New Jersey legalizes recreational marijuana

Fourteen states and DC have now legalized cannabis.

New Jersey has officially become the latest state to allow the recreational use of marijuana.

The New Jersey state legislature passed a series of bills on Monday regulating the sale of cannabis to anyone over the age of 21. Gov. Phil Murphy said he signed the bills later that day.

“This legislation will establish an industry that provides equity and economic opportunity to our communities, while setting minimum standards for safe products and allowing law enforcement to focus their resources on real public safety issues,” he said in a statement.

Voters overwhelmingly approved a ballot measure last November that changed the state constitution to allow for the legalization of marijuana.

Under the new rules, the state’s Cannabis Regulatory Commission (CRC) will monitor cannabis business license applications.

“The legislation further provides for the Legislature to reinvest cannabis proceeds into designated” hit zones “; directs the CRC to promote diversity and inclusion in business ownership; and contains fundamental labor protections for individuals who engage in behavior legal with respect to cannabis, “the governor’s office said in a press release.

One of the new laws reforms penalties for low-level marijuana crimes. “Prevents low-level distribution and possession offenses from being used in pretrial, parole, and parole decisions and provides certain protections against discrimination in employment, housing, and places of public accommodation,” according to the governor’s office.

Another part of the approved legislation will enforce the penalties for selling marijuana to people under 21 years of age.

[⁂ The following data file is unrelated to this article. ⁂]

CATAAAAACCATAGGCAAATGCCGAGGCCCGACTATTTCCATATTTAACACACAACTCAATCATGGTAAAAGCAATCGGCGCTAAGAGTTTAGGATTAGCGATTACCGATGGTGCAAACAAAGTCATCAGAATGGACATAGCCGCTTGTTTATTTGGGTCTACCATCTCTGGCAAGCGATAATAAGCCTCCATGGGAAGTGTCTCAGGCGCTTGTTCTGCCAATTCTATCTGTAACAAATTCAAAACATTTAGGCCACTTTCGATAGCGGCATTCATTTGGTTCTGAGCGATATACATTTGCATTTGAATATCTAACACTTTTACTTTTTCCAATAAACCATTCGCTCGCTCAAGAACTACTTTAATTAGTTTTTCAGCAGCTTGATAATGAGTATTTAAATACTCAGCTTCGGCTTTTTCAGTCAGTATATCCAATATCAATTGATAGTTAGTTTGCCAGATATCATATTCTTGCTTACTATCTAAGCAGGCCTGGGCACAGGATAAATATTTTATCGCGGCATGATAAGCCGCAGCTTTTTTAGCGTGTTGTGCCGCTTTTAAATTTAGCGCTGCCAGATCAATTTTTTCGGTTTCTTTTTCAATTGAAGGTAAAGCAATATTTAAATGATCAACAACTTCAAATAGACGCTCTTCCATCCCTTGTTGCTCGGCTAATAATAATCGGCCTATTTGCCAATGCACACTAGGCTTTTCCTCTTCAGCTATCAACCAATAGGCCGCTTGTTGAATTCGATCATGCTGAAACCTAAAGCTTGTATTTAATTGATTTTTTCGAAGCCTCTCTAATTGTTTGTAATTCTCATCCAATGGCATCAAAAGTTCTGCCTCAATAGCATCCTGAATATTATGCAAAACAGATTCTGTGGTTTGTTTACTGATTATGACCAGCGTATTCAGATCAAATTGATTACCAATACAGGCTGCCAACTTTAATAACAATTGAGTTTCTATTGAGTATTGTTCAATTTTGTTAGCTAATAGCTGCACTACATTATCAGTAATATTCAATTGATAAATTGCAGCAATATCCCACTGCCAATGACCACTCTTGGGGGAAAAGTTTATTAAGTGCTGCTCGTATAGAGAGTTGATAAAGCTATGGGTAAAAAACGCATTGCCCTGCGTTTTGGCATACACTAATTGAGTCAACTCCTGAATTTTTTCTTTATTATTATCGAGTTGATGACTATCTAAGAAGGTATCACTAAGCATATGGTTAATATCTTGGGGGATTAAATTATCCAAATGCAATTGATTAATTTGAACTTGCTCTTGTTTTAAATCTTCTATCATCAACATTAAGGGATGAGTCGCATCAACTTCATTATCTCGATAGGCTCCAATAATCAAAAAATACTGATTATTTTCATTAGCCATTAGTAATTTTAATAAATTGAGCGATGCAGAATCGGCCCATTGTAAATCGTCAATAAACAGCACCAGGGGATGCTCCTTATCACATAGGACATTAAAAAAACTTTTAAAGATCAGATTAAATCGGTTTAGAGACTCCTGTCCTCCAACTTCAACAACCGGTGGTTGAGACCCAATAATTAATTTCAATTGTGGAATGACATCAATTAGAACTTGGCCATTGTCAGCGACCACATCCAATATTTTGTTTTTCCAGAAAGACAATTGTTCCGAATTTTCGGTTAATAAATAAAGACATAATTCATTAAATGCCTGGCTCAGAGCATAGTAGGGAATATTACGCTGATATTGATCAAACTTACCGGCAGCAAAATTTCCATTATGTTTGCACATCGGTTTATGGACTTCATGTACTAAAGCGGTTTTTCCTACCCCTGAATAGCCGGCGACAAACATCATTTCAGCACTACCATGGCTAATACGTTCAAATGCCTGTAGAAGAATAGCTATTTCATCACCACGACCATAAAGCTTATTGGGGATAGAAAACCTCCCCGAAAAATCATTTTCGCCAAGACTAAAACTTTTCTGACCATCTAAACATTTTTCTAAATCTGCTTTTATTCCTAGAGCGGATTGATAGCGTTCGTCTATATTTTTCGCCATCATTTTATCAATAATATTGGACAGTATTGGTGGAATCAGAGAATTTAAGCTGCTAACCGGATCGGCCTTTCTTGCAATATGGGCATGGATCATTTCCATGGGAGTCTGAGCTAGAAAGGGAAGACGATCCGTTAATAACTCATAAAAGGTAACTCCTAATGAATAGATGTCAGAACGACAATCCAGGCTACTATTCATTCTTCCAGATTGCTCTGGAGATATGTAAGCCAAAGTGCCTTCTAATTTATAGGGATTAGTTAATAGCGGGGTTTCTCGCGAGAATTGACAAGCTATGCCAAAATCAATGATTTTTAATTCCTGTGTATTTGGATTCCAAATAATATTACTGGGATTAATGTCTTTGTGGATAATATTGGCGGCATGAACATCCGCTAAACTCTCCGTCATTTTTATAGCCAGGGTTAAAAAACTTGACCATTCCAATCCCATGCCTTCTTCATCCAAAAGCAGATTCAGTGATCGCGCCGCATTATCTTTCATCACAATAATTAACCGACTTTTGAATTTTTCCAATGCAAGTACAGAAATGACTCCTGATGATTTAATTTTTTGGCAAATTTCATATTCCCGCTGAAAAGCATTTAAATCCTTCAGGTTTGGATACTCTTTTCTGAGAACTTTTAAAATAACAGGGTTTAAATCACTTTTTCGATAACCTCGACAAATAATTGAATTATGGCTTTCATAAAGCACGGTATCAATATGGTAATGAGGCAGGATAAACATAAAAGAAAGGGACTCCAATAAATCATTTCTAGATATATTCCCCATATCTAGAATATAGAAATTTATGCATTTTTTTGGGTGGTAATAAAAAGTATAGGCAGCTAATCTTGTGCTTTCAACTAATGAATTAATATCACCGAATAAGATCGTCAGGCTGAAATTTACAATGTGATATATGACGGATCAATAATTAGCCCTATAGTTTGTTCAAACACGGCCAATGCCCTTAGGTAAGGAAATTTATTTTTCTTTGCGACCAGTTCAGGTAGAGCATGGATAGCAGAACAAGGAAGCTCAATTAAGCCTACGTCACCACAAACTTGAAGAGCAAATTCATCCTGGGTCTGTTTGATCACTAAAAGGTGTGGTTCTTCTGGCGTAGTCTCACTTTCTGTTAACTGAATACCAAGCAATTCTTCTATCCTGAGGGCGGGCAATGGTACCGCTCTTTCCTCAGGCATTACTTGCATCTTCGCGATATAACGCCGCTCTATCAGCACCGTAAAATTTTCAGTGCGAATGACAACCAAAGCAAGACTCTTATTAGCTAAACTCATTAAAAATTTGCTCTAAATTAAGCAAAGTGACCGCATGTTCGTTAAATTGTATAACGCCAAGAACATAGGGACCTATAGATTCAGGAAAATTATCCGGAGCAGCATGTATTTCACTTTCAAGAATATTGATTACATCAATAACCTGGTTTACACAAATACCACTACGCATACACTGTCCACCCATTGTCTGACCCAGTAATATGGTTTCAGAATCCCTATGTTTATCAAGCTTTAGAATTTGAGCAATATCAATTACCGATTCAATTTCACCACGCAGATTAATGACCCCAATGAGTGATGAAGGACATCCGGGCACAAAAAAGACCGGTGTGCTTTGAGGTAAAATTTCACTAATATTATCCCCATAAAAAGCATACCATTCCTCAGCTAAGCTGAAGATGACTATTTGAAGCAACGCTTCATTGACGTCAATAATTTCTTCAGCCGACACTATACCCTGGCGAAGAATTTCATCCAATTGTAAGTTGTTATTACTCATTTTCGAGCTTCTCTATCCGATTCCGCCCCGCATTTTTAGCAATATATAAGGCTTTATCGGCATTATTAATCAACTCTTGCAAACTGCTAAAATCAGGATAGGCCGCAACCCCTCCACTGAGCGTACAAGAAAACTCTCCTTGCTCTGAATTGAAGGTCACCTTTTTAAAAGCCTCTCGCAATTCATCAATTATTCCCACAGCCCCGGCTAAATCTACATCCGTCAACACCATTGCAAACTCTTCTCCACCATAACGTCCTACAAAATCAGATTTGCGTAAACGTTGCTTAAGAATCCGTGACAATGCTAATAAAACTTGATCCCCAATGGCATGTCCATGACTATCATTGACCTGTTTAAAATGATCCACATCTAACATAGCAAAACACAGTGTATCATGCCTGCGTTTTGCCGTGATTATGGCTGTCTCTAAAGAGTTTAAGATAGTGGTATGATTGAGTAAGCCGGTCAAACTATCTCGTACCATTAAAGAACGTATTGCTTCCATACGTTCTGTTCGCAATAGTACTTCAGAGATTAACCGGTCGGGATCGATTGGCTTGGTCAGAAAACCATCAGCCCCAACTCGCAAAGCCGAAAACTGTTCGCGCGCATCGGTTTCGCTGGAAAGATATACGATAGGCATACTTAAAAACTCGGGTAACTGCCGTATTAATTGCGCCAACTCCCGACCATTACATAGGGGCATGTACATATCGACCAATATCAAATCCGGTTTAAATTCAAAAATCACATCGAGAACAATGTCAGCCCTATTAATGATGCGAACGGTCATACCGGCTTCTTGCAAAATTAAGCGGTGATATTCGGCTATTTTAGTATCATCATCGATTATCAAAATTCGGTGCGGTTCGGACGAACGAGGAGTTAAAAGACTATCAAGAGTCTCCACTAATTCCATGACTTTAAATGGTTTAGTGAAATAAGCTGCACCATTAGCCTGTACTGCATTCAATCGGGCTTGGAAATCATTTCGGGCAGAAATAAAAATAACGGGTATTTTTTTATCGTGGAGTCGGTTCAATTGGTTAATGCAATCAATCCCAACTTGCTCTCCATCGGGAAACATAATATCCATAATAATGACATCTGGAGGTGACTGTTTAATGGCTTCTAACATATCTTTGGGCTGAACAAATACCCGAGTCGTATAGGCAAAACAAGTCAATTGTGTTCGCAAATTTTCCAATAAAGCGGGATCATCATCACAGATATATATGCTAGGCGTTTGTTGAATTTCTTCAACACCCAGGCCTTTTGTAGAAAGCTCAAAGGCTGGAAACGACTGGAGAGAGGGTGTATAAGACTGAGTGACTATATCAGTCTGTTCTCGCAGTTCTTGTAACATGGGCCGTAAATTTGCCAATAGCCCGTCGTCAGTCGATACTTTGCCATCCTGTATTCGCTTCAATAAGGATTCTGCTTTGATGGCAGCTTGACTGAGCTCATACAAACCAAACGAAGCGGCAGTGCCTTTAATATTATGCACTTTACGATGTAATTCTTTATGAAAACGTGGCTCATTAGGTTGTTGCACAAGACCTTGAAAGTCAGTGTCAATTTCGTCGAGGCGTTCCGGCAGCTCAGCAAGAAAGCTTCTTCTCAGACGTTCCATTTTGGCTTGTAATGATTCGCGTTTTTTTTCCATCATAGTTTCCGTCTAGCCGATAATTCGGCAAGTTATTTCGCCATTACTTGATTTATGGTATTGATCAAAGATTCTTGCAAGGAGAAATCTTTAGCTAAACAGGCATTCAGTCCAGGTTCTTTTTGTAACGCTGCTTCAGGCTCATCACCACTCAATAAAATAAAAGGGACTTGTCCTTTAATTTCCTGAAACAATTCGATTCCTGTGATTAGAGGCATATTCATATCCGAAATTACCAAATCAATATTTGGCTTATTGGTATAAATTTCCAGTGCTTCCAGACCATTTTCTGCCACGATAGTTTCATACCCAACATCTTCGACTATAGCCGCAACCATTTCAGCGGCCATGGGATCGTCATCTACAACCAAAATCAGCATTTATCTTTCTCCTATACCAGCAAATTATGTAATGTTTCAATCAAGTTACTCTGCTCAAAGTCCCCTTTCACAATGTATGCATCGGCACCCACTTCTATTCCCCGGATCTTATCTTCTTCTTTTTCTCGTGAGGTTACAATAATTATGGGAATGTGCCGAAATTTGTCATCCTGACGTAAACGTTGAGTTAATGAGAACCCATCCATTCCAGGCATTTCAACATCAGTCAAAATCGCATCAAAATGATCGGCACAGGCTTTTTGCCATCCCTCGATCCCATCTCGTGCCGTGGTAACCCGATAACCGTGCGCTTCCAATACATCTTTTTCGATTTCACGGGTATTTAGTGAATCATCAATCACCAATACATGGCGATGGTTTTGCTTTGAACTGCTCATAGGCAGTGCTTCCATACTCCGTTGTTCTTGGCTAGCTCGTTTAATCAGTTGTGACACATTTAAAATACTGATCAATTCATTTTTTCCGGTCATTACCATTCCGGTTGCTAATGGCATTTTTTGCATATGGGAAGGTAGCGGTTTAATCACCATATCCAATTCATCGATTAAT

State lawmakers took weeks to draft the bills and pass them due to some concerns about penalties and ensuring that sales were banned to minors.

“Although this process has taken longer than anticipated, I believe it is ending up in the right place and will ultimately serve as a national model,” Murphy said in a statement.

Advocates who have been lobbying states and the country to legalize and regulate marijuana said that passing the bills was a major victory. DeVaughn Ward, the senior legislative adviser to the nonprofit group Marijuana Policy Project, told ABC News that the New Jersey legislation “will create pathways to restorative justice and equity.”

“It took a lot of commitment and hard work on behalf of the legislative leaders and Governor Murphy to get this done and they are to be commended for their efforts,” he said in a statement.

Fourteen states and the District of Columbia allow the sale of recreational and medical marijuana.

The Virginia state legislature is set to vote on a bill that would legalize marijuana in its state, and Governor Ralph Northam has voiced his support.


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